Depression & Bipolar Support Alliance: A Brief Look


The Depression and Bipolar Support Alliance (DBSA) is the leading, peer-directed, national organization. DBSA focuses on the two most prevalent mental health conditions, depression and bipolar disorder. These conditions affect more than 21 million Americans, account for 90% of the nation’s suicides every year, and cost $23 billion in lost workdays and other workplace losses.

My treatment has traditionally been comprised of two legs: medicine and therapy. DBSA has provided me a third leg by providing a supportive environment where I feel safe and can decompress with other people who understand what it means to struggle with mental illness. My life has changed for the better by attending these groups. Generally speaking, you do not necessarily have to have depression or bipolar disorder in order to attend meetings. They are accepting and therapeutic for a wide range of diagnoses. If you are struggling with a mental illness, I strongly encourage you to seek out a meeting.

What's Different About DBSA:

  • Peer-led: More than half of the DBSA staff and board members live with a mood disorder and all DBSA support groups are facilitated by peers.

  • Targeted: DBSA focuses solely on depression & bipolar disorder.

  • Nationally recognized: DBSA is nationally recognized for their Peer Specialist training services, mental health advocacy work, expansive peer support network, and as experts on the subject of mood disorders. 

  • Innovative: DBSA provides leading-edge, interactive online resources.

  • Wellness-centered: DBSA informs, empowers, supports, and inspires individuals to achieve the lives they want to lead.

More information can be found at:

Submitted by: Dave Hill

Pilgrimage to the Holy Land


In the beginning…in 1948, with the help of the government of Great Britain and a Zionist movement the state of Israel came into being.  The history of happenings  is important to remember, however this is about the experiences of the writer in Israel and the west Bank.

I joined a group of people on a pilgrimage to the holy land around early-mid September. The first two days were spent around the sea of Galilee which appeared like the coastal San Diego region. The next day, we went to Jerusalem, where we spent five nights and four days. On the first day, we drove down to Bethlehem where we took a tour of Bethlehem University. There was actually a student from Palestine in the west bank and we said  he looked like an Israeli.  This did not go over too well.  Our spiritual director, Fr. Juan Torres immediately apologized for the mistake.  It was creepy going into Bethlehem since it was completely walled off and separated from the rest of Israel.  There were two types of ID cards issued: blue ones and green ones. About all of the Palestinians received a green card which permitted less travel.  Palestinians could still get a blue one, but travel was still restricted.  Two days from the end of the pilgrimage, the River Jordan was visited; after visiting the Jordan, the pilgrims visited The Dead Sea. On the final day, we visited old town Jerusalem and said the Stations Of The Cross. After they were finished, we proceeded to the Western Wall where I inserted some prayer requests.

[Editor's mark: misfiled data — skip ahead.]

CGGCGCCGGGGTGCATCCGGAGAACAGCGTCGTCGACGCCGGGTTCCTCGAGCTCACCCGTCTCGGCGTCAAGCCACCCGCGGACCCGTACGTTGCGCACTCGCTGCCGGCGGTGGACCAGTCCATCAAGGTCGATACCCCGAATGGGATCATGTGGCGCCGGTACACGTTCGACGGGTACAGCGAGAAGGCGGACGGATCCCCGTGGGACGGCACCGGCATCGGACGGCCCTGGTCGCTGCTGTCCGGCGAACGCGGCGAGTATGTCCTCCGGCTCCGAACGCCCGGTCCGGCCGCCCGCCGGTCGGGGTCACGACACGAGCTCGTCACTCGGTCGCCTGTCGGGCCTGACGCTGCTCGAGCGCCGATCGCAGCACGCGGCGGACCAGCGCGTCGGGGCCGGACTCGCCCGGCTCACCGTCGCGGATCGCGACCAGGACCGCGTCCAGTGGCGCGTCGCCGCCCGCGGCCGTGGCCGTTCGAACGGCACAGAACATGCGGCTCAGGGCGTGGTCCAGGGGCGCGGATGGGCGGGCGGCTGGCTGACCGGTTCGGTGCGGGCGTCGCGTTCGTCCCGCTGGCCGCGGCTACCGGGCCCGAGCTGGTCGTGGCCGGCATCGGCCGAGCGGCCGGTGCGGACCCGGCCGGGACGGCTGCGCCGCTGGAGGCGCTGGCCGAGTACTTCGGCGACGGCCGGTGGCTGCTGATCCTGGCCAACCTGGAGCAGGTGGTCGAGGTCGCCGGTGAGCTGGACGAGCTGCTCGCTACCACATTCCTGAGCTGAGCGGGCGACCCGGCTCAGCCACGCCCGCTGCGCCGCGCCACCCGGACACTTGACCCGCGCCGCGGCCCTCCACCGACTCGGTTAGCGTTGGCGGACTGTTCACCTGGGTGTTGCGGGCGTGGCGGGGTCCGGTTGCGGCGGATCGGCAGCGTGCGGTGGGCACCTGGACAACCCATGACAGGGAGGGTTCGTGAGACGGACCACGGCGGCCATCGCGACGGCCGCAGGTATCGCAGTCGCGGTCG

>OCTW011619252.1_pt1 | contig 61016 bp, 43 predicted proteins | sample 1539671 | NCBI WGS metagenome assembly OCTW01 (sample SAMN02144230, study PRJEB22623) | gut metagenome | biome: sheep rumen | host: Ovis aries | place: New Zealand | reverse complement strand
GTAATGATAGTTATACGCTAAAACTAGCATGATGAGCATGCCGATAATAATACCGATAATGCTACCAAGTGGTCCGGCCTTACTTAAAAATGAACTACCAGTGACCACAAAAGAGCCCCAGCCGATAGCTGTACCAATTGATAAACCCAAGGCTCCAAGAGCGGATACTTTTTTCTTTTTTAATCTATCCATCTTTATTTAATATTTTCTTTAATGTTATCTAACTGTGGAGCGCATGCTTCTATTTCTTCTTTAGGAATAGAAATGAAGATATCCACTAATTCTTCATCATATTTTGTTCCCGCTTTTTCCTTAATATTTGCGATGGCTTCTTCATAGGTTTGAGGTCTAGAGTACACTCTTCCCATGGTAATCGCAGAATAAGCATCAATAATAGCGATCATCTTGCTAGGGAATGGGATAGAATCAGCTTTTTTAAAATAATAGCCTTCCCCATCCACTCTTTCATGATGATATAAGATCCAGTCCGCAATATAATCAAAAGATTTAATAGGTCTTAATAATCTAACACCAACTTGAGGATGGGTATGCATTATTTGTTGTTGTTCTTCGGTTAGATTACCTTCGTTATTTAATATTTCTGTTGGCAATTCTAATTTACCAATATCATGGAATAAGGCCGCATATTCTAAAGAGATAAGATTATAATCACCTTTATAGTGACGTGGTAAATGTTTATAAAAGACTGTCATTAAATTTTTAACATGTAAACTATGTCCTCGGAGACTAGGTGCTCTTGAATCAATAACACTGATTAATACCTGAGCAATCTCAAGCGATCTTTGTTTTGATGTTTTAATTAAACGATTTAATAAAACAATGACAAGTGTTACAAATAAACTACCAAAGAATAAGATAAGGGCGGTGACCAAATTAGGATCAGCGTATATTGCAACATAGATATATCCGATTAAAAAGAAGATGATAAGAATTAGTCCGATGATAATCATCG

Written in English and Hebrew for some Jewish friends here in Houston.

Submitted by Jacob Klementich

Houston Strong!

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My whole life has been full of ups and downs, yet God has seen me through a lot! Over the years I have noticed something unique about Houston. The people here are fantastic! When I was raising my two kids alone, God and Houston came through for me! I found that even though my faith was weak, I still managed to hang on to a little bit of faith that stayed deeply in my heart. When I had no food and my lights were about to be cut off, Houston stepped up to the plate. Boy, I sure thought on many days I wouldn’t make it! I woke up each morning, feeling lonely and depressed, not knowing how we would survive. I would have sent them people who, out of the blue, could help us. Knowing God made a way out of no way!

Houston means to me that, no matter what your economic status is, the people of the state of Texas will grant you a helping hand. My faith, love, adoration, respect, and caring of Houstonians is of the most high! Especially since Hurricane Harvey hit us, the outpouring of total strangers has been amazing! The coming together of people can produce a lot of help to those less fortunate! When Hurricane Harvey hit, my first thought was, “Who in God’s name would help us?” I found out that God had us covered all along. The outpouring of love I felt for other Houstonians was fabulous. My viewing of the events that took place while Hurricane Harvey was going on made me stop and think about all the catastrophic events that happen from time to time in Houston. We the people always step up to the plate! People give from the heart; it never fails. After all, without us coming together when we are needed in times of stress, financial problems, and family problems, we could not cope as a community! People are looking at us from around the globe! We have to set a great example of our humanitarian efforts to remind the world to love and show compassion and understanding!

Submitted by Amy Johnson